On the homefront in WWII, Michigan women held down the fort – and factories. Now, they’re returning to enlighten and inspire kids Nov. 11-14 in a new show.
That’s when Wild Swan Theater in Ann Arbor debuts Rosie the Riveter, an original musical for tweens and teens focused on Ypsilanti’s Willow Run Plant, where many of the original “Rosies,” as they were called, filled soldiers’ vacant positions.
“They were building these huge B-24 bombers, big planes – they were building one of these every hour,” says producer Hilary Cohen. “Nobody believed they could do that. They set a huge example of what women could be.”
The factory – also a first to employ women, including minorities, and pay them the same rate as men (a whopping $1/hour) – sparked Michigan native playwright Jeff Duncan’s script. He talked to several real Rosies to create four key characters ready to live out the hardships of the era on stage, 70 years later. Those Rosies are “in their 90s now,” says Cohen. “We won’t have them with us for very much longer,” so the time felt ripe to record and honor their history. It packs a powerful message.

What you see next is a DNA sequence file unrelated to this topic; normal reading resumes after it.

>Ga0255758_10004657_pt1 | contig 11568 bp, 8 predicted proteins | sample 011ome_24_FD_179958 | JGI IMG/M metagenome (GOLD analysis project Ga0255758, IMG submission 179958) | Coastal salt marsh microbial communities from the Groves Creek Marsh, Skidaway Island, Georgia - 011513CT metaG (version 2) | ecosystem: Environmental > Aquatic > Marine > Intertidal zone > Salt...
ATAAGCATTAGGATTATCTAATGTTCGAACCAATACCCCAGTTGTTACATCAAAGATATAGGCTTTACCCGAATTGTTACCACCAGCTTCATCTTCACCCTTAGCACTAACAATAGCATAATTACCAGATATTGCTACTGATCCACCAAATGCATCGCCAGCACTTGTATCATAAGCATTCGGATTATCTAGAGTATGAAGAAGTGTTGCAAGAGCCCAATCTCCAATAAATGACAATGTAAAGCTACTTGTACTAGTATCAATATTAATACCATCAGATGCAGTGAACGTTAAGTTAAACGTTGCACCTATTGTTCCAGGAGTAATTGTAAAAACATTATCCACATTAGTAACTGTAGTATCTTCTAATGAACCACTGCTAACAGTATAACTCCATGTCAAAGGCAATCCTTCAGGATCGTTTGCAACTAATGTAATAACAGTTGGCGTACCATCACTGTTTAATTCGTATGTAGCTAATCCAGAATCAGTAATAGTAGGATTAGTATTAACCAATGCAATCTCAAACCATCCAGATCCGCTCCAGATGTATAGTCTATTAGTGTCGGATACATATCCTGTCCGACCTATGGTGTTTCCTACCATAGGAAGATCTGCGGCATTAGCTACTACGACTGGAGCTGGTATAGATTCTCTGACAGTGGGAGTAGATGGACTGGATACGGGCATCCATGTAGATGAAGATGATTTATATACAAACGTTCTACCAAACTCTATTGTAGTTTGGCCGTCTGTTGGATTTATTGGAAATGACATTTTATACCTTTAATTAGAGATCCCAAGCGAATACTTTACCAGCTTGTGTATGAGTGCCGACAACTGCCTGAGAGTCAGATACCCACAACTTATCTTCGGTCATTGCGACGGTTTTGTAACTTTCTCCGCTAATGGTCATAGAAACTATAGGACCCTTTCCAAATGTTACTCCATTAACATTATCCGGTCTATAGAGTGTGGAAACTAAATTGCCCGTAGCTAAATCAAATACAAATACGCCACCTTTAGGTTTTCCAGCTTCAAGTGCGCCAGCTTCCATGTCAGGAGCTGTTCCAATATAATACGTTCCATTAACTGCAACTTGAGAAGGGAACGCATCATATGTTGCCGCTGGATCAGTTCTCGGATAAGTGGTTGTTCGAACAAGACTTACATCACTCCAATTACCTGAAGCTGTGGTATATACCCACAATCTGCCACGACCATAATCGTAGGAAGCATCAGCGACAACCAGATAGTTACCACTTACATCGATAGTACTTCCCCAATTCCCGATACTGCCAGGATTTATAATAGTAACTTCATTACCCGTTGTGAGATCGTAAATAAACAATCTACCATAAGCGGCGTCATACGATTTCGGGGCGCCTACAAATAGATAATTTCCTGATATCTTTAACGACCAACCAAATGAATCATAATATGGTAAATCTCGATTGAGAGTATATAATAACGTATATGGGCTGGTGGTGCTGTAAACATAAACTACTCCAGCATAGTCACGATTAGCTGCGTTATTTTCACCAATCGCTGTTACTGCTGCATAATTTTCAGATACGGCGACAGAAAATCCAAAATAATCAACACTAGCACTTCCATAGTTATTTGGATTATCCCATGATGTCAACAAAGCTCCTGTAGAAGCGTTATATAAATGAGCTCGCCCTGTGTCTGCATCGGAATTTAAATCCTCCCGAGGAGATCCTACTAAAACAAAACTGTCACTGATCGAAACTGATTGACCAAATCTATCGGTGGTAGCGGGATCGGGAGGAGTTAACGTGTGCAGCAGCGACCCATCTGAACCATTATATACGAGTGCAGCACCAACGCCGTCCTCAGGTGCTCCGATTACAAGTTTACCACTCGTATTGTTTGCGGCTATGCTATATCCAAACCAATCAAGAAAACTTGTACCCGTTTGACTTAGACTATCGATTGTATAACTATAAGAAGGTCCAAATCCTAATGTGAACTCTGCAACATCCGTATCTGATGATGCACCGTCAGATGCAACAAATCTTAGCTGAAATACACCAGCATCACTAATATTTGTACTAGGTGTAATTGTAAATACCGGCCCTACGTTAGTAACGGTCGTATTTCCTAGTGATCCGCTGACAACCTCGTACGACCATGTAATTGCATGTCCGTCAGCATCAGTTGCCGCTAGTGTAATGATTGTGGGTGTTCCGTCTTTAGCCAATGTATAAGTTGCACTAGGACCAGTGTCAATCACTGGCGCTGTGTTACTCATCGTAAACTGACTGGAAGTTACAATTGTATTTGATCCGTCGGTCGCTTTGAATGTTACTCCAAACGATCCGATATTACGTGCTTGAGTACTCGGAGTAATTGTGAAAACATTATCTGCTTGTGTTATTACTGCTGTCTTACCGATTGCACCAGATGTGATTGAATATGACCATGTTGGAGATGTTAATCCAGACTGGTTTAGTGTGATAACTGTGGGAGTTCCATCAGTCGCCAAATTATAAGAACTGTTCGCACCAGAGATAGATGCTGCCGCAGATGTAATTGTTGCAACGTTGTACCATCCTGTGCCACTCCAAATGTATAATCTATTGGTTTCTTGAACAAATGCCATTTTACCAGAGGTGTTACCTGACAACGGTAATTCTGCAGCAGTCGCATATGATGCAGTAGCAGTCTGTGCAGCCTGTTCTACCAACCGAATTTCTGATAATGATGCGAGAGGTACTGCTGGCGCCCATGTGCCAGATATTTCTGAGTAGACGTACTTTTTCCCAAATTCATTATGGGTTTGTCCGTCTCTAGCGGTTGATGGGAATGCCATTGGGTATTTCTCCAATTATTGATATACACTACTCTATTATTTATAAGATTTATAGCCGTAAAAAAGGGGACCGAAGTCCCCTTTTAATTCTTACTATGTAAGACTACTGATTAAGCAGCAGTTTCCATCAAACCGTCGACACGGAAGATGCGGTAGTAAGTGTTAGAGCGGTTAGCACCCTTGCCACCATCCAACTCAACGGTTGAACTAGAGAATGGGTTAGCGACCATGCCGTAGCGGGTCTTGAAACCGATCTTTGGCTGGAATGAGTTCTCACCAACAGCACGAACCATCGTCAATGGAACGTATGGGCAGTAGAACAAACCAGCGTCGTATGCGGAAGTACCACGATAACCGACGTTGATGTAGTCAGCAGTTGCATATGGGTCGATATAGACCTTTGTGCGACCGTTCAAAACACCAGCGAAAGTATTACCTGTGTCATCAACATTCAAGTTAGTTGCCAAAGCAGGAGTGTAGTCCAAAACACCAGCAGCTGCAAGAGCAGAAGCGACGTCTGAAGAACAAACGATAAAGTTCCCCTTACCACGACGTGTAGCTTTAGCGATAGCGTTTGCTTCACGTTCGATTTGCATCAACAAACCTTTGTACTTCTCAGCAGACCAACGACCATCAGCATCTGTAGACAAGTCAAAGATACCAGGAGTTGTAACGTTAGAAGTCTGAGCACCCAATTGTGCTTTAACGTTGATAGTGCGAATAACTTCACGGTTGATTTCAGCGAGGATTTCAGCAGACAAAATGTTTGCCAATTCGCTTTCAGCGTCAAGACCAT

“No matter who you are, or where you come from, you can make a difference,” says actress Sarah Briggs, who plays a Rosie who gives up teaching for riveting. Adds fellow stage Rosie Aynsley Martindale, kids see “how far women have come in the last 50 to 75 years.” And the “racial tension that starts off in the show – young people will get the chance to see how that can be worked through.”
These Rosies chip at the glass ceiling and gender codes with grit, all set to ’40s-style jazzy blues and big-band tunes. Their legacy is a “part of women’s history that a lot of these girls don’t know,” Cohen says. This show is a great gateway.
Rosie the Riveter
- What: Musical for ages 9-plus about Michigan’s female factory workers of WWII
- Shows: 10 a.m. Nov. 11-12, 10 a.m. and noon Nov. 13, 2 p.m. Nov. 14
- Costs: $10/kids, $15/ages 18-plus
- Venue: Towsley Auditorium, Morris Lawrence Building, Washtenaw Community College, 4800 E. Huron Rive Drive, Ann Arbor
- More: 734-995-0530, wildswantheater.org
- Special: Two sign-language interpreters are on stage for the hearing impaired